During our investigation, we obtained from the OAG summaries of Jenson’s bank activity. Since we do not have subpoena power, we were unable to obtain Jenson’s bank records directly from the banks. As such, we cannot independently verify the OAG’s summaries. Those summaries, however, indicate that Jenson had millions of dollars flowing through his bank accounts after he entered his plea and during the abeyance period.282 Notably, the Jenson bank information provided by the OAG also shows that, from January 30, 2009, through July 15, 2009, Jenson transferred a total of $114,300 to Tim Lawson’s company, Apple Dumpling Gang Investments.283 R. The OAG’s Efforts to Pursue Jenson’s Compliance with Restitution Obligations.
During the latter part of 2009, the OAG became more active in pursuing Jenson’s restitution obligations. In July or August, 2009, Reed noticed that Jenson had not provided his tax returns, as required by the plea agreement. He contacted Jenson’s defense attorneys to request the returns and was promised that they would be provided.284 Whether Jenson actually did provide his tax returns is unclear. Reed also thought it would be a good idea to have a review hearing to see how Jenson was doing on his restitution payments. He contacted Skordas and asked if Jenson would agree to a hearing. Months went by and Reed did not hear anything. Meanwhile, Reed learned of complaints against Jenson by Grant Lee in Idaho. Reed referred Lee to the Idaho Division of Securities. During this time, Reed also received complaints from Ebeling that he had not been paid anything.285 While initially Reed had not intended to file anything on Jenson’s restitution obligation until the three-year period expired, he began to grow concerned that no payments were being made. Essentially Reed viewed himself as Jenson’s informal probation officer during the threeyear plea in abeyance period, as no court supervision was provided. On October 9, 2009, Reed filed a request for a status review hearing with the court.286 That same day and after the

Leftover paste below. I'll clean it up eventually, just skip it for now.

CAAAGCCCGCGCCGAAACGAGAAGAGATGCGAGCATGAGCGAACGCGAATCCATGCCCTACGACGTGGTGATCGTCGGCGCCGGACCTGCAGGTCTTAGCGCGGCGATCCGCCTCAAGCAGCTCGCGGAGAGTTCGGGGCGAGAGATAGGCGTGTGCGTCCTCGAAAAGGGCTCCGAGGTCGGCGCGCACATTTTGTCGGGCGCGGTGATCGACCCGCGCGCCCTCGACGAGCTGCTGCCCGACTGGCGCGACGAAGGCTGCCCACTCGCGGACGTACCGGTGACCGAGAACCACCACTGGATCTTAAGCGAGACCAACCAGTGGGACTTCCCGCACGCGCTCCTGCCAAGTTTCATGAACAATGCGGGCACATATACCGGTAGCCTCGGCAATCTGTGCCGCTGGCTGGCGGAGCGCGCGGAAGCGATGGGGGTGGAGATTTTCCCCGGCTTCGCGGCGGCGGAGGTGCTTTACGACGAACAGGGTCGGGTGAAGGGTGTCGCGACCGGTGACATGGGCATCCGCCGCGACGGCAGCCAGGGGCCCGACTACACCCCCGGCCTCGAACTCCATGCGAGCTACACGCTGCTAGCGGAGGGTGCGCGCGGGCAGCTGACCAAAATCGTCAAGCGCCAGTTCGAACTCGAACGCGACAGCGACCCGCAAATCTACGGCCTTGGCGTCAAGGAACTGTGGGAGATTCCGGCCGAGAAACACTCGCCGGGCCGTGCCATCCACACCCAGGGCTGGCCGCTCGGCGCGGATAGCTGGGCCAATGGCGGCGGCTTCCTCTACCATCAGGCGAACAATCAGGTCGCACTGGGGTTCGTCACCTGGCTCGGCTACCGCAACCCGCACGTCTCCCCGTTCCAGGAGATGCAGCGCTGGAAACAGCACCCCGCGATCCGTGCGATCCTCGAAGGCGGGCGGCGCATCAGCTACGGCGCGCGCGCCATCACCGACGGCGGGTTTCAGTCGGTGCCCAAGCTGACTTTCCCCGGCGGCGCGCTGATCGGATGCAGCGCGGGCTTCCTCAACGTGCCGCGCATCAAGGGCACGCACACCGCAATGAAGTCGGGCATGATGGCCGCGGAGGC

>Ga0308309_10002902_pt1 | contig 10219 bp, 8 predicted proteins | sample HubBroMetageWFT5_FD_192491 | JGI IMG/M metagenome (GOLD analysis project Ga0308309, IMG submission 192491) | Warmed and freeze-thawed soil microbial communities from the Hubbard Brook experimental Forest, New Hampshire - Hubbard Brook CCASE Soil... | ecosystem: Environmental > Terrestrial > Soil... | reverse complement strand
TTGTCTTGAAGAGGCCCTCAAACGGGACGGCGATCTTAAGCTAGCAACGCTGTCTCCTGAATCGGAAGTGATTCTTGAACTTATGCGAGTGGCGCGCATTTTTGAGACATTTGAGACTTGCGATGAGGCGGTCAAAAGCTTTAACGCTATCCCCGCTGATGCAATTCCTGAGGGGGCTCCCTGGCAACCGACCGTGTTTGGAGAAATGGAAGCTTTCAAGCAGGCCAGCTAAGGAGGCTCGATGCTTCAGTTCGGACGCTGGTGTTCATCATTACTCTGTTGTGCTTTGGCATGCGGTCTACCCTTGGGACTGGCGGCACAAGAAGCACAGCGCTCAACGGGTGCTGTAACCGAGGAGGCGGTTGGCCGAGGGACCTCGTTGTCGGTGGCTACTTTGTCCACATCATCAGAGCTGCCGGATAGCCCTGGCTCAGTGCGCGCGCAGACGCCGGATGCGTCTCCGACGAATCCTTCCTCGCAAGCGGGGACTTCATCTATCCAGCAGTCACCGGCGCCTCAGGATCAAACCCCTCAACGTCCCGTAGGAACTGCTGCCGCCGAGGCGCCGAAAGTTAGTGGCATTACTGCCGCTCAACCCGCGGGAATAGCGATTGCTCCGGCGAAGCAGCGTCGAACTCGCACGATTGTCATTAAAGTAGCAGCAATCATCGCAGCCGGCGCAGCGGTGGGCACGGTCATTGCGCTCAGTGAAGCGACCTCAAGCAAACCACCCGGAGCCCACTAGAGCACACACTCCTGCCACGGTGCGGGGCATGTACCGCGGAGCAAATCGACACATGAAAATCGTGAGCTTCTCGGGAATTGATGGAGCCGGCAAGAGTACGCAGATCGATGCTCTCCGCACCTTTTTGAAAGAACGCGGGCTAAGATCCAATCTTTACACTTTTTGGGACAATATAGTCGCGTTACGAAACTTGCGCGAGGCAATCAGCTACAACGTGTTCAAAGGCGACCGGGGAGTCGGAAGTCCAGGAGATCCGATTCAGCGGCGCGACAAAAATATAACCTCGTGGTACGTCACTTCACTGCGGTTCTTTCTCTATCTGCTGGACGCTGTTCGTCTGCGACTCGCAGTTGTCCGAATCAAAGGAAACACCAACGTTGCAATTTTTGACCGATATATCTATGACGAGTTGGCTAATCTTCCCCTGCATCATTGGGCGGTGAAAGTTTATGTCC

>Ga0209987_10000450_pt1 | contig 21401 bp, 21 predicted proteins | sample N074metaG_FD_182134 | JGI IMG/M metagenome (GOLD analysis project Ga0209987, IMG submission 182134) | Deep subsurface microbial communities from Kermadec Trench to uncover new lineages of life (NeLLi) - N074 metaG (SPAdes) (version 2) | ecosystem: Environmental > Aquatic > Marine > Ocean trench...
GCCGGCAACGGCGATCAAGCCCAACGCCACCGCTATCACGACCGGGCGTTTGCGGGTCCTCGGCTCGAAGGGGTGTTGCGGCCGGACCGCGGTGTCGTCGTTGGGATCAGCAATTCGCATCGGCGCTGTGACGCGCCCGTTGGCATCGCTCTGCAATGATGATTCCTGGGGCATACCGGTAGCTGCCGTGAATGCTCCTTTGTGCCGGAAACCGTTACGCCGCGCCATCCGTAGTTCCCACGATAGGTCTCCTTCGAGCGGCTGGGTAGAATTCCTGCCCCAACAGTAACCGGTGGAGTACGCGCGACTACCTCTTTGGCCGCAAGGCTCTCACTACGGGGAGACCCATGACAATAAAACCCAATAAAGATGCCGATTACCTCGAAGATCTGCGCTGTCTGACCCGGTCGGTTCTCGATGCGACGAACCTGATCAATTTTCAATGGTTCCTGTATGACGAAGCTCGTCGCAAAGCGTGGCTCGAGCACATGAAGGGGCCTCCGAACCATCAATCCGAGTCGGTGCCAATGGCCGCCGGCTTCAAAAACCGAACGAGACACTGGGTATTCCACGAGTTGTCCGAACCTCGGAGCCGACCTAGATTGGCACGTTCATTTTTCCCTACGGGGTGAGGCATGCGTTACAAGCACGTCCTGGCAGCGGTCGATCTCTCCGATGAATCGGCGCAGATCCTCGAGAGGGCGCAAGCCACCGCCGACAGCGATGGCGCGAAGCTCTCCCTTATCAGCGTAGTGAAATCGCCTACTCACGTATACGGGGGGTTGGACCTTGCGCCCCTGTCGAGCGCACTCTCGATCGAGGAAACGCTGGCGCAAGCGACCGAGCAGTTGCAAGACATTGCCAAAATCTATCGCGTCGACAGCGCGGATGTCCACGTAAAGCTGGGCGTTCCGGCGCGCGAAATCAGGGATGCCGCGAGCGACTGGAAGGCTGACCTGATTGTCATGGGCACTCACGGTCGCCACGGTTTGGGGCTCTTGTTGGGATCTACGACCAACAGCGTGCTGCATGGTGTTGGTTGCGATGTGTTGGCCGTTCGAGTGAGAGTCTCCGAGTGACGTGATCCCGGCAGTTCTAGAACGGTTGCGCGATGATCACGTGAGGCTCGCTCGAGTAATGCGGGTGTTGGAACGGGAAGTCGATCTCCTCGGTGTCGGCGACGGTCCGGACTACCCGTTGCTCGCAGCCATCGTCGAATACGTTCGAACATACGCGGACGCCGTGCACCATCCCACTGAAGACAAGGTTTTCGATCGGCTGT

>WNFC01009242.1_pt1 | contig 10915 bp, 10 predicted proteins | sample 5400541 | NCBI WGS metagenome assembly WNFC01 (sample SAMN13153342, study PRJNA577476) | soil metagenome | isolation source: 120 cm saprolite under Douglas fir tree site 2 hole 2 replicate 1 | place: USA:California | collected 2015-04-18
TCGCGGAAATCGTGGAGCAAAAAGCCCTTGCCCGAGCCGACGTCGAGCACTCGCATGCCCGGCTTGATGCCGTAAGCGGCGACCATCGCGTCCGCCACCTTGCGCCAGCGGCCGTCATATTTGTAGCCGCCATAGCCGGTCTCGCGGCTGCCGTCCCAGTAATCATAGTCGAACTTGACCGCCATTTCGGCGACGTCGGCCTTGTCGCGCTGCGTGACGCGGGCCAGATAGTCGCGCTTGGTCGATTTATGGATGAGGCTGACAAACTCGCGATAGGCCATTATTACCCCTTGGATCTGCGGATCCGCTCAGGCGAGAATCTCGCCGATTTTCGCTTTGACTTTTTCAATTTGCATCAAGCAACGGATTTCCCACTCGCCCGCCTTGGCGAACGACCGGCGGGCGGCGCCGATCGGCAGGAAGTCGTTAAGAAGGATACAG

State’s Request For A Review/Status Hearing at Third District Court (filed Oct. 9, 2009), available at App. 687. The Jenson bank account summaries we received from the OAG are provided at pages 851 through 872 of the appendix. 283 Id. 284 Scott Reed Interview. 285 Scott Reed Interview. 286 See Oct. 9, 2009 docket entry, Jenson I (reflecting filing of State’s motion for an order to show cause and court’ s response thereto by requesting “the reason for the review and how long it may take”).